Tuesday, May 22, 2012

Apropos of that poignant post recently about Ryan Gosling and libraries, see Lisa Hanawalt's excellent illustrated review of Drive at the Hairpin, which begins like this:

I like Ryan Gosling. I liked him in The Notebook, Half Nelson, Lars and the Real Girl, and Google Image Search. And driving around LA at night while listening to pop music is my favorite thing on Earth, so seeing Drive was a no-brainer. (read more)

Sunday, May 20, 2012

A snack for researchers, historians, and the curious

A resource that holds promise for both professional and amateur hunter-gatherers is the Social Networks and Archival Context Project (SNAC)  - see article in the Chronicle and try out the prototype.

Thursday, May 17, 2012

Higher education rankings

Rankings are always fun, even when woefully inaccurate (Norway's hapless football squad was in October 1993 ranked number 2 in the world by FIFA!), and this month sees the release of two higher education rankings: The Times Higher Education Supplement ranking of world universities, and an interesting newcomer, a ranking by U21 of countries (not institutions) that are the ‘best’ at providing higher education.

The ranking by U21 "aims to highlight the importance of creating a strong environment for higher education institutions to contribute to economic and cultural development, provide a high-quality experience for students and help institutions compete for overseas applicants."  Norway is ranked 7 in the world in the U21 survey, but behind Nordic neighbors Sweden, Finland and Denmark. The high ranking suggests that Norway has much to offer other than the quality of its institutions, since its top 4 universities - Oslo, Bergen, Trondheim and Tromsø - come in at 181, 191, 251-75 and 276-300 respectively in the Times ranking.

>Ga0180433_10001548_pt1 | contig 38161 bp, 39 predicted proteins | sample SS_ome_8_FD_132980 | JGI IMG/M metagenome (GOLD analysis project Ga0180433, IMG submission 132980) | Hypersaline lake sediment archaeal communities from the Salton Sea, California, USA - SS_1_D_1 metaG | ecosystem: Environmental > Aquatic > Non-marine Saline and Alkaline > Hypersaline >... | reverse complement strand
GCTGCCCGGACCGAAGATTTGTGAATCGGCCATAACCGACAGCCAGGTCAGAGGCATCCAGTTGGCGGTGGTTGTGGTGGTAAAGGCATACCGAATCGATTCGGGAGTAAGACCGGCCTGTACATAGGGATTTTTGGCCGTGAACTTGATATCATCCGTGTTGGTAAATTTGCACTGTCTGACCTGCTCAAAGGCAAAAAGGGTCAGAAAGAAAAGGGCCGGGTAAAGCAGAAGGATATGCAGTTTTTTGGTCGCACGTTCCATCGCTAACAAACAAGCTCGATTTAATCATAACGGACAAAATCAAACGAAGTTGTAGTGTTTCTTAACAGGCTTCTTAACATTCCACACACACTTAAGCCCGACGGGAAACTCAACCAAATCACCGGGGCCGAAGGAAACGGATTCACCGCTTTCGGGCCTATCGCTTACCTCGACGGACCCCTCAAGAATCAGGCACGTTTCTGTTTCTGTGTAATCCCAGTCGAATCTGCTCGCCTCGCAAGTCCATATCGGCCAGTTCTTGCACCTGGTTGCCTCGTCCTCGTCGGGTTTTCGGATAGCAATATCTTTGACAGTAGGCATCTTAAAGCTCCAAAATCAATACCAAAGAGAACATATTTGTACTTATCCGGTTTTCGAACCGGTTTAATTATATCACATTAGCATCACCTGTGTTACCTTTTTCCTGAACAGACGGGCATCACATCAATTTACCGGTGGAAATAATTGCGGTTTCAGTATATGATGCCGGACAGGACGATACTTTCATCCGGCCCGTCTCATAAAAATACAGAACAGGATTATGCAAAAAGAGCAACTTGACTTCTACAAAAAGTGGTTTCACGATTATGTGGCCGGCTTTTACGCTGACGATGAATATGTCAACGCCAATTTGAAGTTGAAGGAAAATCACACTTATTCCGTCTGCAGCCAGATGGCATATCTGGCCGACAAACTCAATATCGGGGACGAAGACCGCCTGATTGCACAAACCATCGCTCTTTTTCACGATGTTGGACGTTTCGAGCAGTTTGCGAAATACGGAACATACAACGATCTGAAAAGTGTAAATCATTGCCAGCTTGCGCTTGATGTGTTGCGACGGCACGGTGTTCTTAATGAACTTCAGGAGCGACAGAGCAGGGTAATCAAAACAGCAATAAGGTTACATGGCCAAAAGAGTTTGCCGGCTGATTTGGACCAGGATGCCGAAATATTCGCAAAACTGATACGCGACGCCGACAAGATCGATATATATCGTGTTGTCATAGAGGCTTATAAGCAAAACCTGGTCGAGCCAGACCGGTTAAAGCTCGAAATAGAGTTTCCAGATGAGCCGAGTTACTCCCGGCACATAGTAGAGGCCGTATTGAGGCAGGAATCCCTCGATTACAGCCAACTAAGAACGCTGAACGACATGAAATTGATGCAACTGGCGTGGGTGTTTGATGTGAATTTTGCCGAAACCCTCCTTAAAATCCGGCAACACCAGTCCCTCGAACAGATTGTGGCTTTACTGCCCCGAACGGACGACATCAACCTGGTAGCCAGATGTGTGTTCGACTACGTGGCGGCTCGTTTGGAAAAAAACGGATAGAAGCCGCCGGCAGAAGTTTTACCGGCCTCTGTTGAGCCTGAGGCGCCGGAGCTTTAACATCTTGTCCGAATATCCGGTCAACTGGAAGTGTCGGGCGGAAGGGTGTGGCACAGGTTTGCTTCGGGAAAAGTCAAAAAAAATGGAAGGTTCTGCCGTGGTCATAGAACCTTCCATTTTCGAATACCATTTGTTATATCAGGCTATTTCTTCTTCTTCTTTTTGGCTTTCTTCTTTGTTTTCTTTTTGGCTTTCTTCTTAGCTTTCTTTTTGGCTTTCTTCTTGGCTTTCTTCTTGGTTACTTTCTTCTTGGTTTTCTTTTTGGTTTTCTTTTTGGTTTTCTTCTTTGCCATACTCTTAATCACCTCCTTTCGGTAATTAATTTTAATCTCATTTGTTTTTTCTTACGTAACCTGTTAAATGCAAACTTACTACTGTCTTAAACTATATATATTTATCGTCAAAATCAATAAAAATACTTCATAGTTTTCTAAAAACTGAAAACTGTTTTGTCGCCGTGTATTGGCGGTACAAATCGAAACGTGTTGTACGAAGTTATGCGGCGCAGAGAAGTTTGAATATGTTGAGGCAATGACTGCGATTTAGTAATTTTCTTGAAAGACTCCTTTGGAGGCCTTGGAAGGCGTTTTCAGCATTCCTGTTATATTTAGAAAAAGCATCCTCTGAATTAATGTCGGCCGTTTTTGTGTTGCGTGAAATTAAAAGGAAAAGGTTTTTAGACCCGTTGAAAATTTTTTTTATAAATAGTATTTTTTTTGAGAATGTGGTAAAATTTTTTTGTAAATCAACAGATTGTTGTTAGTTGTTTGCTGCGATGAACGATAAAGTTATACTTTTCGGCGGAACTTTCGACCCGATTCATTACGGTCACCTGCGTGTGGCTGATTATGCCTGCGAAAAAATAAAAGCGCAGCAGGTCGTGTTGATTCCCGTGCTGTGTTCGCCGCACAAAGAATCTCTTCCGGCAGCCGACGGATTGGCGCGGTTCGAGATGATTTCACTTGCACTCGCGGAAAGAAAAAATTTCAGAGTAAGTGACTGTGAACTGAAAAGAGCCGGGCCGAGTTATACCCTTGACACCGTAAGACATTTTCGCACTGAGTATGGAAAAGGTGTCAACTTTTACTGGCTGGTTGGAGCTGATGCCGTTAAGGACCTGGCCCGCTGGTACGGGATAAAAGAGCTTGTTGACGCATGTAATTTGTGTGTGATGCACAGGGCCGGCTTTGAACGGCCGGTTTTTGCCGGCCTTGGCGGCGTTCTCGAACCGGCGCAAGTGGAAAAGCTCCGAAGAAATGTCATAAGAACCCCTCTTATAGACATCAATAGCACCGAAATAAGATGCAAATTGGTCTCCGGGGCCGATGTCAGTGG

Literature at its wurst = literaturwurst

A lover of literature can’t help feeling that—as the conventions of the paper book have come under the interrogation of the visual arts—poetry, rhetoric, narrative, and meaning have often suffered.

So ends Michael Agresta's engaging and handsomely appointed  article in Slate about how the design of the paper book may evolve in the age of digital content. A wurst case outcome (can't help myself) might be German artist Dieter Roth’s literaturwurst -  Georg Wilhelm Hegel's complete works in 20 volumes ground up and used as a substitute for meat in a recipe for homemade sausage.

  Or, we might see more successful blendings of literary and visual arts, like this one:

Monday, May 14, 2012

An uncommonly beautiful and finely woven piece of fabric, from IRCs all over the world. Wish someone would fashion me a shirt out of that!

In a letter to the editor (NYT), director Valerie Hotchkiss of the Rare Book & Manuscript Library at the University of Illinois at Urbana-Champagne shares some sites that chronicle "eureka moments" in the rare book world.

Non Solus blog at the University of Illinois: nonsolusblog.wordpress.com.

The Biblio File at the New York Public Library: http://www.nypl.org/voices/blogs/about-nypl-blogs

Brown University's blog space for reporting on new finds among old books: blogs.brown.edu/bulspecialcollections.

Wednesday, May 9, 2012

In a review of some recent books on English usage, Joan Acocella provides a useful survey of the descriptivist vs. prescriptivist battles. She omits two of my favorite installments, however; Nicholson Baker's "Leading with the Grumper"(1994), and David Foster Wallace's Tense Present (2001).
Among the pleasures in Acocella's review is this line about Kingsley Amis: Amis’s father was a clerk in a mustard-manufacturing firm, so his pleasure in spotting arrivistes is understandable.